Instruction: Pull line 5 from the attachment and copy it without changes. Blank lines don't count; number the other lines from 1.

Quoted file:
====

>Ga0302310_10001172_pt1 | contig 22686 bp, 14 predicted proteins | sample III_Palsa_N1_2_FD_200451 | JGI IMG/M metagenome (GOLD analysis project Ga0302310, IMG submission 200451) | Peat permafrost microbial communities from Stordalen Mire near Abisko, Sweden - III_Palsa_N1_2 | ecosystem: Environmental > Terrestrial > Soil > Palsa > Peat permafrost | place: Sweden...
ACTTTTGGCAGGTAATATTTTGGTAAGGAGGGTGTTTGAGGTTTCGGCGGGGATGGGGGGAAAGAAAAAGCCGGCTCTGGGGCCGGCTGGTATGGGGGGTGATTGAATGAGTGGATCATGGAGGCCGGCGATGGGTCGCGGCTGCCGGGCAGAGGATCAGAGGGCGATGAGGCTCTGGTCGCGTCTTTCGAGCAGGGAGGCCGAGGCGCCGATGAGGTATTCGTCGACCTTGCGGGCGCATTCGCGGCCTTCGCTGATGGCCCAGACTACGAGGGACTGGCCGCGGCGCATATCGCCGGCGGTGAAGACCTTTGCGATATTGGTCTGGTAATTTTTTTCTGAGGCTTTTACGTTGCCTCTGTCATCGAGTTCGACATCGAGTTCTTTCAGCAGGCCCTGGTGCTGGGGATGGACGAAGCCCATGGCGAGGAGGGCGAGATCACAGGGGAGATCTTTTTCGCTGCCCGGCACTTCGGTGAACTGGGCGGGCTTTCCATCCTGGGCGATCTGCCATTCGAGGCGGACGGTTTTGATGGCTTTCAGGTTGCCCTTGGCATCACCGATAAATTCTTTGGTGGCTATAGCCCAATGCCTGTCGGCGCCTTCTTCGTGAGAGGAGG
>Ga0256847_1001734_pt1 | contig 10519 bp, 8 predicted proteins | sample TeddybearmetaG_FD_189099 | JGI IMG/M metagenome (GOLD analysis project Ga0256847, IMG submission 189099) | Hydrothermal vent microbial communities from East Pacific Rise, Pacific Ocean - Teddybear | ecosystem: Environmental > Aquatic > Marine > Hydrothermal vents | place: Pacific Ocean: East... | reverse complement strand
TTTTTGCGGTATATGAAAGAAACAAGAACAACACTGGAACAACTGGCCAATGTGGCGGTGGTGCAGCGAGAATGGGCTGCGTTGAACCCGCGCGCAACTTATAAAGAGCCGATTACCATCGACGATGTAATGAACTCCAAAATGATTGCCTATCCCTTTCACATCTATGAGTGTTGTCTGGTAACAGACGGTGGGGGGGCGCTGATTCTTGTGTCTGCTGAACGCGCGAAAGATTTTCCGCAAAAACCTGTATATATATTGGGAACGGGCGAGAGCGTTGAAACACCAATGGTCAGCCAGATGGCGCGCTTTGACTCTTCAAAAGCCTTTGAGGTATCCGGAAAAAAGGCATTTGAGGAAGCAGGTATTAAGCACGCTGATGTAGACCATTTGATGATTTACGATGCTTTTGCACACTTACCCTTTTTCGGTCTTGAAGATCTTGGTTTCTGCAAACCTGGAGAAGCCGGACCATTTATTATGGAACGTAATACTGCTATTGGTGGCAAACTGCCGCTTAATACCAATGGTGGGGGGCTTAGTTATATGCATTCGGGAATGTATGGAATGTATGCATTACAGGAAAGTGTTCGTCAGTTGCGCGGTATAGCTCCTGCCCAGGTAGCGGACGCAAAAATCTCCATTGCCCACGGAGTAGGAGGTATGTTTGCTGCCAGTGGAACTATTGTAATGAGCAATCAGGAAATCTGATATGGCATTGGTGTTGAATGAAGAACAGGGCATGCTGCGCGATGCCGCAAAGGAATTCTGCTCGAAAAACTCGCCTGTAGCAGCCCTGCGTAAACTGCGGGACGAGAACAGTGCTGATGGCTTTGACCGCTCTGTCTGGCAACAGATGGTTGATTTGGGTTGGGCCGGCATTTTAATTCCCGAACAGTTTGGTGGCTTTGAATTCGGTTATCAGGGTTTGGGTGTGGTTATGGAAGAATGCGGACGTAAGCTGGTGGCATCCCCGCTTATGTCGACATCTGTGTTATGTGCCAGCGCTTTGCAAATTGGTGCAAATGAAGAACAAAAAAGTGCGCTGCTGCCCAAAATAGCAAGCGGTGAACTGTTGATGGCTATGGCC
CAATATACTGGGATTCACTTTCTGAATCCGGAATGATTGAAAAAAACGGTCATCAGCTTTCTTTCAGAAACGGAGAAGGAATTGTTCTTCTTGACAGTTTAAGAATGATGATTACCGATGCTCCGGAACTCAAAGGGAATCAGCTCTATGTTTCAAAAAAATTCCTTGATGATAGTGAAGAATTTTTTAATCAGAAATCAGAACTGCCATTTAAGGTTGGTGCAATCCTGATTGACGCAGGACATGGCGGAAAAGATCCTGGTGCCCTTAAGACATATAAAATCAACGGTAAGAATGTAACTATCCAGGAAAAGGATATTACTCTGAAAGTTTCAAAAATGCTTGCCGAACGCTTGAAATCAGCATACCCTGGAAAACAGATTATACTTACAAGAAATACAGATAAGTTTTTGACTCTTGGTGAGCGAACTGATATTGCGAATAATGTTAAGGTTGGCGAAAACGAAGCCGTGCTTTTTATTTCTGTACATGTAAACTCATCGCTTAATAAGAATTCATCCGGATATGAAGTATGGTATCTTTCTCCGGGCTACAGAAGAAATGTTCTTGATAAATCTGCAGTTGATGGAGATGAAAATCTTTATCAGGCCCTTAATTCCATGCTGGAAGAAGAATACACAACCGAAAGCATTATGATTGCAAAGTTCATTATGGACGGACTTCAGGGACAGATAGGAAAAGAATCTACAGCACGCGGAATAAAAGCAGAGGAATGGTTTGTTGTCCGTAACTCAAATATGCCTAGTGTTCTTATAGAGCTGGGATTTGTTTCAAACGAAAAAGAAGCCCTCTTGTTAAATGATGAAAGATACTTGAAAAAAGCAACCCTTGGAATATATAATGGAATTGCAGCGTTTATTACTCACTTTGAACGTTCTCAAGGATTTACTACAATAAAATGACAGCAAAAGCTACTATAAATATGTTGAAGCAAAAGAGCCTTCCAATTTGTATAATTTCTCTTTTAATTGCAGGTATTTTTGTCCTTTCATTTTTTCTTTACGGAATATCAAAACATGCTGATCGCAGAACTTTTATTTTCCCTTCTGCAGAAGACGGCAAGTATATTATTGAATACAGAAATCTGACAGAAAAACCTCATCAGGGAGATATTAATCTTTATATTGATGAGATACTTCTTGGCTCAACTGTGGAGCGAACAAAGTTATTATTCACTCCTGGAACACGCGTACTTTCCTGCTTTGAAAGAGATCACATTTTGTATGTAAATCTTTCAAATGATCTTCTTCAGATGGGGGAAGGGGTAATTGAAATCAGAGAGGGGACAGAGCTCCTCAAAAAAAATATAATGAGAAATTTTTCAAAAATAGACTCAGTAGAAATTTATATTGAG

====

CAATATACTGGGATTCACTTTCTGAATCCGGAATGATTGAAAAAAACGGTCATCAGCTTTCTTTCAGAAACGGAGAAGGAATTGTTCTTCTTGACAGTTTAAGAATGATGATTACCGATGCTCCGGAACTCAAAGGGAATCAGCTCTATGTTTCAAAAAAATTCCTTGATGATAGTGAAGAATTTTTTAATCAGAAATCAGAACTGCCATTTAAGGTTGGTGCAATCCTGATTGACGCAGGACATGGCGGAAAAGATCCTGGTGCCCTTAAGACATATAAAATCAACGGTAAGAATGTAACTATCCAGGAAAAGGATATTACTCTGAAAGTTTCAAAAATGCTTGCCGAACGCTTGAAATCAGCATACCCTGGAAAACAGATTATACTTACAAGAAATACAGATAAGTTTTTGACTCTTGGTGAGCGAACTGATATTGCGAATAATGTTAAGGTTGGCGAAAACGAAGCCGTGCTTTTTATTTCTGTACATGTAAACTCATCGCTTAATAAGAATTCATCCGGATATGAAGTATGGTATCTTTCTCCGGGCTACAGAAGAAATGTTCTTGATAAATCTGCAGTTGATGGAGATGAAAATCTTTATCAGGCCCTTAATTCCATGCTGGAAGAAGAATACACAACCGAAAGCATTATGATTGCAAAGTTCATTATGGACGGACTTCAGGGACAGATAGGAAAAGAATCTACAGCACGCGGAATAAAAGCAGAGGAATGGTTTGTTGTCCGTAACTCAAATATGCCTAGTGTTCTTATAGAGCTGGGATTTGTTTCAAACGAAAAAGAAGCCCTCTTGTTAAATGATGAAAGATACTTGAAAAAAGCAACCCTTGGAATATATAATGGAATTGCAGCGTTTATTACTCACTTTGAACGTTCTCAAGGATTTACTACAATAAAATGACAGCAAAAGCTACTATAAATATGTTGAAGCAAAAGAGCCTTCCAATTTGTATAATTTCTCTTTTAATTGCAGGTATTTTTGTCCTTTCATTTTTTCTTTACGGAATATCAAAACATGCTGATCGCAGAACTTTTATTTTCCCTTCTGCAGAAGACGGCAAGTATATTATTGAATACAGAAATCTGACAGAAAAACCTCATCAGGGAGATATTAATCTTTATATTGATGAGATACTTCTTGGCTCAACTGTGGAGCGAACAAAGTTATTATTCACTCCTGGAACACGCGTACTTTCCTGCTTTGAAAGAGATCACATTTTGTATGTAAATCTTTCAAATGATCTTCTTCAGATGGGGGAAGGGGTAATTGAAATCAGAGAGGGGACAGAGCTCCTCAAAAAAAATATAATGAGAAATTTTTCAAAAATAGACTCAGTAGAAATTTATATTGAG